Popeye was right: spinach really does boost your muscles
Popeye's claim that "I am strong to the finish because I eat all my spinach" is scientifically correct, a study has found.
Researchers have discovered that eating a bowl of spinach a day makes your muscles "profoundly" more efficient.
They found that eating 300g of the vegetable reduced the amount of oxygen needed to power muscles by as much as five per cent when exercising.
The effect is so powerful it works after just three days.
The secret is not iron but nitrates which are abundant in the vegetable.
These chemicals make the mitochondria – the "engine rooms" of every cell – more efficient, they found.
"It is like a fuel additive for your muscles – it makes them run much more smoothly and efficiently," said the lead author Dr Eddie Weitzberg of the Karolinska Institutet in Sweden.
Dr Wietzberg, who reported his findings in the journal Cell Metabolism, fed people pure nitrate supplements – the equivalent to the amount in a plate of spinach – every day for three days.
At the beginning and end of the experiment they were made to pedal strenuously on an exercise bike while their oxygen intake was measured via a tube to the mouth
It was found that the difference in energy in take was between three and five per cent – a significant figure.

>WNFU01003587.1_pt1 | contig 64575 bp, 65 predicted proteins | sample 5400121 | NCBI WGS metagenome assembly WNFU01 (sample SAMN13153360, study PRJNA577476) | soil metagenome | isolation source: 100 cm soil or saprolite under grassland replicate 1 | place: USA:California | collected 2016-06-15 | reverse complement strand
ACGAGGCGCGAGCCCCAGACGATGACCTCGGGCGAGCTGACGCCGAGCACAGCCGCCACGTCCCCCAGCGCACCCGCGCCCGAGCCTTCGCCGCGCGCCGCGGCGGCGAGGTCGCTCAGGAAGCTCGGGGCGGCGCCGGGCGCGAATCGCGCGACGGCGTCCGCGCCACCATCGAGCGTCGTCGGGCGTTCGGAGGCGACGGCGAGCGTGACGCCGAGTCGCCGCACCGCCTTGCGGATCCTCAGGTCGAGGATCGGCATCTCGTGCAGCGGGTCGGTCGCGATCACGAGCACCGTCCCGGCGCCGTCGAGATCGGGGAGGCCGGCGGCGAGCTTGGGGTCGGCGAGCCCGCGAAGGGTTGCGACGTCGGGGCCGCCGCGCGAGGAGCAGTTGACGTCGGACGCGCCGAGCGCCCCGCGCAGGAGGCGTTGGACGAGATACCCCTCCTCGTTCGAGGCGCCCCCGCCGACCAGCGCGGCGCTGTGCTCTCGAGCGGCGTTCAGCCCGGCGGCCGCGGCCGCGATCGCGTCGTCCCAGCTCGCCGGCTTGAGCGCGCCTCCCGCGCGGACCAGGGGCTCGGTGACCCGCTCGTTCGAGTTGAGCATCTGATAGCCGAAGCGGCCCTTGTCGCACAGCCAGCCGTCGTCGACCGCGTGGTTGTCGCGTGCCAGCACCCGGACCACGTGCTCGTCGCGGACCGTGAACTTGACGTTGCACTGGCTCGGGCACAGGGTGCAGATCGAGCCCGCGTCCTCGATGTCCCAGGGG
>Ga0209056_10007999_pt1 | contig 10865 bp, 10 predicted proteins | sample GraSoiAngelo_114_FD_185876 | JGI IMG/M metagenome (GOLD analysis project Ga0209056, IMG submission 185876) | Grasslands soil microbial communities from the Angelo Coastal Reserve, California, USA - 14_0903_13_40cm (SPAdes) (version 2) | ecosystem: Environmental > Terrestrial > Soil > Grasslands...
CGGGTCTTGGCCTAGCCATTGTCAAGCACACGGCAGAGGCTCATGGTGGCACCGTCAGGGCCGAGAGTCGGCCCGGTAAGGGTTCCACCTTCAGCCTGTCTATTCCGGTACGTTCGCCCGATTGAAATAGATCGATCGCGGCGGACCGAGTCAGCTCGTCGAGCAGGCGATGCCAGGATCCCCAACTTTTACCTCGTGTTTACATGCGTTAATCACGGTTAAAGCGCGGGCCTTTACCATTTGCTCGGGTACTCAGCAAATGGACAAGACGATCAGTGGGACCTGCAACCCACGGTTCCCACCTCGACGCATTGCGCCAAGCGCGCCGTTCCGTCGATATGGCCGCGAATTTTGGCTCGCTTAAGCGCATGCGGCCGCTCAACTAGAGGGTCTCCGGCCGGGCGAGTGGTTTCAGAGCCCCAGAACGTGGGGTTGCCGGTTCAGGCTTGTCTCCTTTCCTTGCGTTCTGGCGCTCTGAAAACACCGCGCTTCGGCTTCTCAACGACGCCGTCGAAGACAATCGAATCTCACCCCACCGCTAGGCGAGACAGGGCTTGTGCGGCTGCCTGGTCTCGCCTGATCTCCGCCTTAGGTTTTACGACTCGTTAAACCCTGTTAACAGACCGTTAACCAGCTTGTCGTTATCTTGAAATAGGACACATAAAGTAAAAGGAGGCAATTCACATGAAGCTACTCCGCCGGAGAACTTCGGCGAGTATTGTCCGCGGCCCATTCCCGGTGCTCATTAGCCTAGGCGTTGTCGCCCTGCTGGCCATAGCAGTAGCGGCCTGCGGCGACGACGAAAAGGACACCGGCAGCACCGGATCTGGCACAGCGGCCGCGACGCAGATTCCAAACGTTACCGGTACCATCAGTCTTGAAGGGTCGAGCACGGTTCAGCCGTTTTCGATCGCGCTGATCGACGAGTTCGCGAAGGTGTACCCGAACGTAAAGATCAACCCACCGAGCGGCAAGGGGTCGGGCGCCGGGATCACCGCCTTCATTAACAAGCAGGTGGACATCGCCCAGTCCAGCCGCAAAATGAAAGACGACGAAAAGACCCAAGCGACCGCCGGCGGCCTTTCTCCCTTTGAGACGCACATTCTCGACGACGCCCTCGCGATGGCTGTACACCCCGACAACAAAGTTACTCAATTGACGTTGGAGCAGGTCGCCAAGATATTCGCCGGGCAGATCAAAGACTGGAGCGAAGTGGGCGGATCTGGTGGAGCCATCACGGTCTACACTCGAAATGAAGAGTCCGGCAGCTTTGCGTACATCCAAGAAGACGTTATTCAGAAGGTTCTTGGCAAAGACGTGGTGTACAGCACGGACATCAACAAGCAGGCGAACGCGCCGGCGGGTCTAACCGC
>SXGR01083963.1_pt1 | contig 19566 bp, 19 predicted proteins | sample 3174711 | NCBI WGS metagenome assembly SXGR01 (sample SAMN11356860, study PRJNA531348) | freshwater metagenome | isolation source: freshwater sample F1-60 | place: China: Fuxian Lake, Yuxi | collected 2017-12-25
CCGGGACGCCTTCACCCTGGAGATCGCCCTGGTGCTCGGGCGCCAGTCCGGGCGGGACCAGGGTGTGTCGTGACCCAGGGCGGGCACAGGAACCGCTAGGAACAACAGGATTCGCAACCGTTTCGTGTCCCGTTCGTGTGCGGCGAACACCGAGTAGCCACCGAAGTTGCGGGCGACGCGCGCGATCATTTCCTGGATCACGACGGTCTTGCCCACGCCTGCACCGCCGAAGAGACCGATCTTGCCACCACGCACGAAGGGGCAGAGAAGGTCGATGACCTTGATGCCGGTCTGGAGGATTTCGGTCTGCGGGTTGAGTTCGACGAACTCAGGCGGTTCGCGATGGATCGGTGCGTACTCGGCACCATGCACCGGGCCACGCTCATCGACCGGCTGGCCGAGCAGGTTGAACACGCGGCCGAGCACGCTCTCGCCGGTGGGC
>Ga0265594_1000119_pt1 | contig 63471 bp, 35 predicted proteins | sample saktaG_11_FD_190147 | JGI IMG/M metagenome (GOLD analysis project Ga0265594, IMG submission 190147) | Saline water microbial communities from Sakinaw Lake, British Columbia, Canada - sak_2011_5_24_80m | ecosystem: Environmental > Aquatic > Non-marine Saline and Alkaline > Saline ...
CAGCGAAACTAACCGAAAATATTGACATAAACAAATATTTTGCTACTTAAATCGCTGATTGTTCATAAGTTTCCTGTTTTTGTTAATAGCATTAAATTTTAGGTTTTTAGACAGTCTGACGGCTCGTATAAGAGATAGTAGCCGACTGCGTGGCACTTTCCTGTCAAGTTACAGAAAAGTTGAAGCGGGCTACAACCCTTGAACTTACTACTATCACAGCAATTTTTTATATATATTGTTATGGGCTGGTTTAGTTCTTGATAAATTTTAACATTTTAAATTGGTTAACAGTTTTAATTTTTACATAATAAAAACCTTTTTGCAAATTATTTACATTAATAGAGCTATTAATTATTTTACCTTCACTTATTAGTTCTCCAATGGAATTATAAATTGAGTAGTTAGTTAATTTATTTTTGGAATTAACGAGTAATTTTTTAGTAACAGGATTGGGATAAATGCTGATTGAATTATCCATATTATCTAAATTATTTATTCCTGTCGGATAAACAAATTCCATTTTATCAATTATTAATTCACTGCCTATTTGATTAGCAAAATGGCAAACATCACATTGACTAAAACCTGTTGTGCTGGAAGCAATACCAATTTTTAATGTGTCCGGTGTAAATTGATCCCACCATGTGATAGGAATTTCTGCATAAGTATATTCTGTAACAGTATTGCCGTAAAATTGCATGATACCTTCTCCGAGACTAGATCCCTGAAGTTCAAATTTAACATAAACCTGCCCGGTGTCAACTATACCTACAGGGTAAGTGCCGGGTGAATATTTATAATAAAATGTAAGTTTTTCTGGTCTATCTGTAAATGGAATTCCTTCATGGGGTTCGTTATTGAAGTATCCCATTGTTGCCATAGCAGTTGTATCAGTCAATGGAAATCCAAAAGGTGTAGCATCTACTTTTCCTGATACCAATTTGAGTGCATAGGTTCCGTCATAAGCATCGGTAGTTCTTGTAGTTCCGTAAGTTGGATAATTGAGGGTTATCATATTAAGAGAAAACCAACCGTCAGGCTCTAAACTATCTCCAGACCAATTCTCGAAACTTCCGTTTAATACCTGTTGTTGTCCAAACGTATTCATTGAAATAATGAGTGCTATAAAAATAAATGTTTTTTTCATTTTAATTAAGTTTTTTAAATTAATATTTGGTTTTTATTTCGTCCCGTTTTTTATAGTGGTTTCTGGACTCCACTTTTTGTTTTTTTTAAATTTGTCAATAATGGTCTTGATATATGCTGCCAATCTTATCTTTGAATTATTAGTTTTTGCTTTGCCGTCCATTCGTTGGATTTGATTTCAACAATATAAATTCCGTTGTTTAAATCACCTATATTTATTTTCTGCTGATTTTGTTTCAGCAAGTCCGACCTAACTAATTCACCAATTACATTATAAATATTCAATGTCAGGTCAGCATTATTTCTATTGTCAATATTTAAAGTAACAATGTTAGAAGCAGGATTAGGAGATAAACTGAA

Spinach is well known as the superfood that gave Popeye the Sailor Man his bulging muscles.
The famous cartoon character, who dates back to the 1930s, pops open a can of spinach whenever he needs to get out of trouble.
Originally it was thought that the iron content of spinach made it a power-food.
Now scientists have learned that nitrates are the true energy-boosting ingredient in the vegetable.
Green leafy vegetables of all kinds are rich in the chemical which until recently was not thought to have any nutritional value.
"We know that diets rich in fruits and vegetables can help prevent cardiovascular disease and diabetes, but the active nutrients haven't been clear," said Dr Weitzberg.
"It is a profound and significant effect. It just shows that Popeye was right."
Previously Prof Weitzberg and colleague Professor Jon Lundberg showed that dietary nitrate increases levels of nitric oxide in the body with the help of friendly bacteria.
Nitric oxide is an important molecule which opens up blood vessels, lowers blood pressure, and improves circulation.
Mitochondria, like all engines, lose a lot of energy through heat loss.
The nitrate seems to stop this waste and make the cell – and so the muscle – run more efficiently.